INDIANAPOLIS – It’s replaced the customary How ya doin’? this time of year when Ryan Kelly gets together with family and friends.
Another looming NFL season for the Indianapolis Colts and their Pro Bowl center, and another prominent name to discuss.
That would be the newest quarterback.
“They’re like, ‘Oh, what do you think about the new quarterback signing?’’’ Kelly said Wednesday. “Year after year, you get tired of talking about it.’’
But here we are, talking about it. Again.
From Andrew Luck to Jacoby Brissett to Philip Rivers to Carson Wentz to – drum roll, please – Matt Ryan. Five years with Frank Reich as head coach, and five different starters.
Toss in Scott Tolzien in 2017, and Kelly will be snapping to a different starting QB for a sixth consecutive season opener. Toss in Brian Hoyer in 2019, and he’s delivered snaps to six starters in his six seasons.
Ryan checks in at No. 7 for Kelly.
The instability triggered by Luck’s sudden retirement – Aug. 24, 2019, a date seared into the collective soul of Colts fans – has required Reich and his offensive staff to at least tweak their offensive approach every offseason. And it’s kept general manager Chris Ballard from tailoring his personnel moves to accentuate the strengths of a quarterback who would be around for longer than one or two seasons.
No teammate works closer with the quarterback than his center. They’re tethered at the hip on the practice field to get comfortable with the cadence, snaps from under center or out of the shotgun, how each reads a defense to ensure proper pre-snap blocking adjustments, their mannerisms.
Peyton Manning and Jeff Saturday were a dynamic pair from 2000-10. They shared 170 regular-season starts. They developed a rare synergy over 11 seasons. They saw things similarly.
The Colts hoped they were forming a similar tandem in 2016 when they used the 18th overall pick in the draft on Kelly, an All-America center out of Alabama. Luck was heading into his fifth season and already had been selected to three Pro Bowls, but the team still was searching for his long-term center.
The revolving door at the position was kept busy: Samson Satele, A.Q. Shipley, Mike McGlynn, Jonotthan Harrison, Khaled Holmes.
The constant shuffling at center ended with Kelly – he’s started 80 of 97 regular-season games the past six seasons and been selected to three straight Pro Bowls – but it’s transferred quarterback.
“It’s been tough,’’ Kelly said. “I’ve been blessed to play with a lot of great quarterbacks. I take a little bit away from each of those. I still talk to each and every one of them today.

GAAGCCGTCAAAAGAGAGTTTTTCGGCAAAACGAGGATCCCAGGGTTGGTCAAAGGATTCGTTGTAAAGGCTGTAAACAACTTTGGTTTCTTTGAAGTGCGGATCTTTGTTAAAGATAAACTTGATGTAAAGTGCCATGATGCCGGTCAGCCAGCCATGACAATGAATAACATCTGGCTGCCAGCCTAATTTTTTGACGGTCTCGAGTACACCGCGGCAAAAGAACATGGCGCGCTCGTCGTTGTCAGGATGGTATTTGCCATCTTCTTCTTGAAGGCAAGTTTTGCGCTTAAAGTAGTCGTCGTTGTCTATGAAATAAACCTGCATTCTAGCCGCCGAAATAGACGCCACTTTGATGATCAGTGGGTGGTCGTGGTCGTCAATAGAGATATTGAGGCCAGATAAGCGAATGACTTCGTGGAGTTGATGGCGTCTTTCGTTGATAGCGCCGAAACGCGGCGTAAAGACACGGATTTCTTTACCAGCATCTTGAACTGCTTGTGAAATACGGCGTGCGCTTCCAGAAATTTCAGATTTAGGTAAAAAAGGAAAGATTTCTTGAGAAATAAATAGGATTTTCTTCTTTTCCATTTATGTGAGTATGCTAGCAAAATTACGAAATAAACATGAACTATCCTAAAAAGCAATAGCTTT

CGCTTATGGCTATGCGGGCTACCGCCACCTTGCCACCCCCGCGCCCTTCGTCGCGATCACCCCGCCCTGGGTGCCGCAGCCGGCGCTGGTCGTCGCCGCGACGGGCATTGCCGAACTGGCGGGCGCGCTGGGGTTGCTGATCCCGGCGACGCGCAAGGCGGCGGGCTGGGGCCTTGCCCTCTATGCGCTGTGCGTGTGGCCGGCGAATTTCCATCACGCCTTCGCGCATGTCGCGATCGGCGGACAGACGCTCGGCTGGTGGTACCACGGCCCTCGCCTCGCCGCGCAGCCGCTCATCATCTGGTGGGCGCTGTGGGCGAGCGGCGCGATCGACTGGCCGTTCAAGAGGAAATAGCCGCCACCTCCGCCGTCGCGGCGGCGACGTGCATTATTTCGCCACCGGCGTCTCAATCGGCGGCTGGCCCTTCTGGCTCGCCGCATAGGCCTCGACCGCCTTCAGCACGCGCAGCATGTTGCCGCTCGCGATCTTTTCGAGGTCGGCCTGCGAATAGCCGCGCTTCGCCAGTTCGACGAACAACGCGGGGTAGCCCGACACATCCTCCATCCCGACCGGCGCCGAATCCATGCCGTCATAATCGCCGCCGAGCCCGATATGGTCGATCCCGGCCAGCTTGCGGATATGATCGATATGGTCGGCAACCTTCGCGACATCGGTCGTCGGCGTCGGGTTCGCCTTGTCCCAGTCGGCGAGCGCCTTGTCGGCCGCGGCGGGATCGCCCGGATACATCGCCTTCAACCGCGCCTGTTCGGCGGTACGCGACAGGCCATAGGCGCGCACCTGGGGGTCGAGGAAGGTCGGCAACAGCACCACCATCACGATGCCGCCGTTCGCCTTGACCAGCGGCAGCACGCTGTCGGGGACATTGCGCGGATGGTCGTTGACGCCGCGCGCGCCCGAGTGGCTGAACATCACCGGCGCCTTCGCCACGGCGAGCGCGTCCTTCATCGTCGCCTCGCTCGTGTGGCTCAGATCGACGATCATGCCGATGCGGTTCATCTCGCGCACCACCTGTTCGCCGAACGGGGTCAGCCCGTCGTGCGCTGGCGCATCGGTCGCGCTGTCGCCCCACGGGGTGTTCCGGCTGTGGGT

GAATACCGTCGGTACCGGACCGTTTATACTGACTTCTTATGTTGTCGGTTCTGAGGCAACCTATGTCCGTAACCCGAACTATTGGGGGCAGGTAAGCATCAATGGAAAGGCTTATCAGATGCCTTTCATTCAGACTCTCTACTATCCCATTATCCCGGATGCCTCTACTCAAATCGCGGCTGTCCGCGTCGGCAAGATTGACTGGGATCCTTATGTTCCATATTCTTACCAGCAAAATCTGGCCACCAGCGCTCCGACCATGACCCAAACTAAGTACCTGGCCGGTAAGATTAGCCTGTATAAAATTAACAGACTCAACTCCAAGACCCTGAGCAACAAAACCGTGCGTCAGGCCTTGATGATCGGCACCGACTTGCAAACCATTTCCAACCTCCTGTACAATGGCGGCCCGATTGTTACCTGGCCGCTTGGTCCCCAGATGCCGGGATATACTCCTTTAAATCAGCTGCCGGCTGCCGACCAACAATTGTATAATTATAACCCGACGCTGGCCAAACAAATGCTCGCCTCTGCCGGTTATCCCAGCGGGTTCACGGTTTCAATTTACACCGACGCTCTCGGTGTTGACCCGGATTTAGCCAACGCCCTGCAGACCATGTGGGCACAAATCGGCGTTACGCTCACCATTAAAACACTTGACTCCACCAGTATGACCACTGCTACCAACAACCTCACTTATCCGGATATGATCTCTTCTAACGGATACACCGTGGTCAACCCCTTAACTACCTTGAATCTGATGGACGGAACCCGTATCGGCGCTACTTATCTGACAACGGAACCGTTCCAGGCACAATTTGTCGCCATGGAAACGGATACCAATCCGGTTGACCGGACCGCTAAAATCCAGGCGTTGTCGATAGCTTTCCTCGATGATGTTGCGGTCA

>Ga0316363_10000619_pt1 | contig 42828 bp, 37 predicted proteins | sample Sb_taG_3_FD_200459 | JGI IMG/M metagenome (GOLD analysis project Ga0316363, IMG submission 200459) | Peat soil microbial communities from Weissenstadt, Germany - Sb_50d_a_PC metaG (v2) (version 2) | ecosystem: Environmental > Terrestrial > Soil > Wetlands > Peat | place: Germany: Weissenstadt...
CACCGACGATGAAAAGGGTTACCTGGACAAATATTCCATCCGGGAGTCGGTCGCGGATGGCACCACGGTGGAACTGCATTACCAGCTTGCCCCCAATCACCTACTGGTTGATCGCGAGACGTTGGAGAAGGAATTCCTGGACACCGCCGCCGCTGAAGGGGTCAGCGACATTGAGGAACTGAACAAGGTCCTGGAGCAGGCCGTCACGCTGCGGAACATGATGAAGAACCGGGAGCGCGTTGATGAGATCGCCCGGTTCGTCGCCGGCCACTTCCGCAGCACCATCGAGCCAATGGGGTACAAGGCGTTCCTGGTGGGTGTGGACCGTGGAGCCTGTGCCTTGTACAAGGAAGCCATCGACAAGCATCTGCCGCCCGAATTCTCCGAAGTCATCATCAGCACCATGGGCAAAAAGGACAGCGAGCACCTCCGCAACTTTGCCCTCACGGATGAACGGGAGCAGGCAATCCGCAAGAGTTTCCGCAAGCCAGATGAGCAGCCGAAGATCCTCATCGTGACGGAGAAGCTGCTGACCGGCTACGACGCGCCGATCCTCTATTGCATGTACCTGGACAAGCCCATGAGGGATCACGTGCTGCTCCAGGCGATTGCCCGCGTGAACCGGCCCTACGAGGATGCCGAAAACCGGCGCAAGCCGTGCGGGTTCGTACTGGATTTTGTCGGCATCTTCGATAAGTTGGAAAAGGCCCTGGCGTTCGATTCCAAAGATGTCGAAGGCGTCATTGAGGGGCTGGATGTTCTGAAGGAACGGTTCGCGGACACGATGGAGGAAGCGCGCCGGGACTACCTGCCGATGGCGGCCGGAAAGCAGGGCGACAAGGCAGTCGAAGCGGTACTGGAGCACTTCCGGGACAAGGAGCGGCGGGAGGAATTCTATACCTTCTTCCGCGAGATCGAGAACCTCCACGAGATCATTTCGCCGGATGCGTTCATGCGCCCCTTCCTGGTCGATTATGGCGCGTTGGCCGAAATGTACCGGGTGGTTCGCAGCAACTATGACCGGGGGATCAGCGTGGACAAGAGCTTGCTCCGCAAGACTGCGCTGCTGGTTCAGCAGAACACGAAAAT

“And that’s a great thing about the game and also the hard thing about the game.’’
Bonds are formed and nurtured. Then, suddenly Luck is gone and replaced by Brissett, who’s replaced by Rivers, who’s replaced by Carson Wentz, who’s replaced by Ryan.
“You have no choice but to get emotionally involved with these guys,’’ Kelly said. “They’re the people that you become friends with. You work with them. You have conversations, whether it’s football, life, whatever. You can’t just ignore that.
“When you leave the building every day, you say, ‘This is just football. It’s just a business.’ As much as it is, I’m close with everyone on the offensive line and I’m sure as hell going to be close to the quarterback.’’
Shortly after the Colts finalized the March 21 trade with the Atlanta Falcons for Ryan, the newest quarterback shared lunch with Kelly and All-Pro guard Quenton Nelson.
That get-to-know-you process intensified this week when the Colts opened their offseason workout program. Kelly was staring at a blank slate.
“Yeah, I didn’t know much,’’ he said. “Fired up about him being here; (14) years I think is what he’s played. You don’t get to that long without being a helluva quarterback.
“Since the day I met him, you can just tell he’s a great competitor, a great guy. I know they wouldn’t bring him in here if he didn’t have those two qualities behind him.’’
Perhaps, Kelly added, the Colts’ QB Carousel will be given a rest. They assumed the final two years of Ryan’s contract and subsequently guaranteed the $54 million he’s owed for 2022-23.
“Unfortunately I sit up here for the last couple years and had a new quarterback every year, so I’m hoping he lasts a lot longer,’’ Kelly said. “I know he wants to play a long time, which is a great thing.’’
You can follow Mike Chappell on Twitter at @mchappell51.